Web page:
Getting Around in Paris

Being one of the most beautiful cities in the world, it is essential for any visitor to Paris to be able to make the best of the opportunity and see as much of the city as possible. And getting around Paris is much easier than any other populated city.

Walking would be the best option, provided one has a good idea of the city layout, as it gives a visitor ample time to breathe in and absorb the beauty the city has to offer. Also, Paris proper is actually very compact, about 6km wide, and walking is reasonably easy. Of course if it’s too tiring there are always plenty of other travel options to choose from.

For safe and fast transportation the Paris Metro is the best option. Comprising of 200 kilometres of rail track it covers 370 stations. Lines are numbered 1-15 direction of which is indicated by the last station on the line. In order to reach a specified destination it might be necessary to change lines although this does not involve purchasing of additional tickets.

The RER trains extend public transport to the suburbs of Paris. The five lines A-E operate from about five thirty in the morning till about half past midnight (like the Metro) and Metro tickets can be used when travelling inside Paris. For travels outside the Paris area, such as to the airport and Disneyland Paris, special RER fares and tickets apply.

For a more entertaining journey try the Paris bus system; this offers better views of the city and makes it easier to get accustomed to the city layout. Maps indicating bus routes are available at bus shelters as well as the Metro stations. Buses generally function from 6:30 am till 8:30 pm with a few extending their services till past mid-night. Metro tickets can be used to travel in the buses as well.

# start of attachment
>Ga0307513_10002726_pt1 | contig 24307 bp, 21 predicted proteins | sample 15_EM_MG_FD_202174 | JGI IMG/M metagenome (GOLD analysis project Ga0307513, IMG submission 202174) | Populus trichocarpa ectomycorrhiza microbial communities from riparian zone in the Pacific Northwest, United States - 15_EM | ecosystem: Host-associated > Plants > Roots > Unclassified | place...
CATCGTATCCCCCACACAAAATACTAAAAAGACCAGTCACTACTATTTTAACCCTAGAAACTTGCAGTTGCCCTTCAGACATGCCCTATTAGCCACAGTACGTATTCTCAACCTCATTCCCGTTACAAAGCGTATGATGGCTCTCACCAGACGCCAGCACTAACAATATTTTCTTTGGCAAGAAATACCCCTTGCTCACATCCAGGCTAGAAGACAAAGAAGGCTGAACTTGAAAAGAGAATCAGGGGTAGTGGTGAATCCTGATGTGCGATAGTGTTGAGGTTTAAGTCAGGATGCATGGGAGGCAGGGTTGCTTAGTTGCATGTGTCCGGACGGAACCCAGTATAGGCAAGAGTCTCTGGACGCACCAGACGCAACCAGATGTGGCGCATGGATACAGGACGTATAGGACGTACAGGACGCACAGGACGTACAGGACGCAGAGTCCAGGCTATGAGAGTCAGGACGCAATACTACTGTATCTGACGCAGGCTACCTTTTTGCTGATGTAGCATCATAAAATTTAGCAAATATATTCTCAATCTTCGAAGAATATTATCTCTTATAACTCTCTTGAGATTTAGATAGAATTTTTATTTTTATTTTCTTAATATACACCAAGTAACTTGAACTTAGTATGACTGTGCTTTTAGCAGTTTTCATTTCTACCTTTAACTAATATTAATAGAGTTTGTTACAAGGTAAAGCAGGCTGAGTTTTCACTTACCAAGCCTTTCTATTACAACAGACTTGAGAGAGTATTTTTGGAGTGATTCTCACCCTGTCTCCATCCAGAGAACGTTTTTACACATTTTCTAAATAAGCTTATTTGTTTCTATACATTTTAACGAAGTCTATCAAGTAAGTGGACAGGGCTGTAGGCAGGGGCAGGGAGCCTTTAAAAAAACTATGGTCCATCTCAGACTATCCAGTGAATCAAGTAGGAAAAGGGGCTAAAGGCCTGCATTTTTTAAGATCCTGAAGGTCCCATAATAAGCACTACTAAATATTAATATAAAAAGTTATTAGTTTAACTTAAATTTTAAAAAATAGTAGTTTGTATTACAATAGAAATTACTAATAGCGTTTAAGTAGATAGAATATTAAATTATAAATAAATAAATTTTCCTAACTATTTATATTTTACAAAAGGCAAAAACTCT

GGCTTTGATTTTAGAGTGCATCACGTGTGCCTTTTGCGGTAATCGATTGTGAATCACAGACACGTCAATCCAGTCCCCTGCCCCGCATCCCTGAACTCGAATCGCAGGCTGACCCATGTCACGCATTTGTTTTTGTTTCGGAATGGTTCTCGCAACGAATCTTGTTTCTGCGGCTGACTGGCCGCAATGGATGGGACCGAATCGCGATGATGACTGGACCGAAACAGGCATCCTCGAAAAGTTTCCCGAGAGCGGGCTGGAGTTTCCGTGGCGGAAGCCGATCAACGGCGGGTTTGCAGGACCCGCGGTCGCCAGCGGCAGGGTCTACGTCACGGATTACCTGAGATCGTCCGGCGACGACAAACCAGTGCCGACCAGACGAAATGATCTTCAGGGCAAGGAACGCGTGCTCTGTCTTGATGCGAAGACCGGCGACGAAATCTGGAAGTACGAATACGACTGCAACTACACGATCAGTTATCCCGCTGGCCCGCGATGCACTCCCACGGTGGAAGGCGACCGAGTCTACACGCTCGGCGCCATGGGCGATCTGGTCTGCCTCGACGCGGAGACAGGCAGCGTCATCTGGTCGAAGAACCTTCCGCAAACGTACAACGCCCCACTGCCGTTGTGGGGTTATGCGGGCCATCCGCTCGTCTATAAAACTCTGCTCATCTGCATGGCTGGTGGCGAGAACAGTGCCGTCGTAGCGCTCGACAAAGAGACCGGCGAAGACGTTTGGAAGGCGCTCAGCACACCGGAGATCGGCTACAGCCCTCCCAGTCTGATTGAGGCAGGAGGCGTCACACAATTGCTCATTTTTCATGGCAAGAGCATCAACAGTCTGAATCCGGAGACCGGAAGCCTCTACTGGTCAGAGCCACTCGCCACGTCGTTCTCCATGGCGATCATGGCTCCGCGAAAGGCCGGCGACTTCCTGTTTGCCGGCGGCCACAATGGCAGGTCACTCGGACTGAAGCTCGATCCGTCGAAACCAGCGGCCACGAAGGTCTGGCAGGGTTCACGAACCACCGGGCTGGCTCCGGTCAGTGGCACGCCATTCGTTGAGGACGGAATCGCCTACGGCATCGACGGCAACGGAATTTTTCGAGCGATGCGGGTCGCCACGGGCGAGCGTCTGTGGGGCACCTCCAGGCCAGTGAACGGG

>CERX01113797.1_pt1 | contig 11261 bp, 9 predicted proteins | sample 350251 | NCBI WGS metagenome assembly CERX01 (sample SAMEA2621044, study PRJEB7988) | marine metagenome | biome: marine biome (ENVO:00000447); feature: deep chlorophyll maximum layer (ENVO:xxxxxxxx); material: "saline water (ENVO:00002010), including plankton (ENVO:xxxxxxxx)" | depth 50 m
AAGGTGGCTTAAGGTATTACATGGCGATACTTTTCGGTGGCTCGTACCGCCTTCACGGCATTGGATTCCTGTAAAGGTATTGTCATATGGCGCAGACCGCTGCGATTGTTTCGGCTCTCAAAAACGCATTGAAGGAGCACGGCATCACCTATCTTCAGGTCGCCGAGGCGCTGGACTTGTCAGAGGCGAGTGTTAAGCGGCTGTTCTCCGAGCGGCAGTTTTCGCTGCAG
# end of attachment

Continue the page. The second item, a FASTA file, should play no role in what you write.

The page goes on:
Tickets for the Metro, bus and RER can be purchased at subway stations, bus terminals and registered retailers displaying the RATP sign, and a booklet of ten offers a good saving. And although using the Metro requires only one ticket the bus would require more than one depending on the number of stages of the journey. Special buses such as the Noctambus or the Roissybus have higher fares and ticket for these busses can be purchased only on the specific bus. A Paris Visit, a special pass, offers an unlimited number of trips on all types of Parisian public transport. So for those who wish to travel around a lot using the public transport system, this would be the best option.

A taxi is a good option if you are pressed for time or if privacy is preferred. Otherwise it’s not the most convenient option as it’s difficult to just hail one on the street. Taxis are generally found in multitudes outside train stations and airports and outside restaurants and nightclubs in the evenings. Taxis charge additional fees at train station ramps, for extra luggage and even for a fourth passenger.

A Paris L’Open bus tour is an easy way to see the city. It provides commentaries in English and French and offers the flexibility of descending and ascending the next bus when the passenger is ready to continue with the journey. The full journey lasts two hours fifteen minutes and Paris Visit cardholders receive a discount.

Lastly, avoid the Metro and the RER during the rush hour: 8:00-10:00am and 5:00-8:00pm. Best option is to walk as even some bus lines can get really crowded. The most over crowded Metro lines are 1,2,4,11,12 and 13 and Metro lines 6 and 2 offer an added advantage of impressive views of the city as they run mostly above ground.

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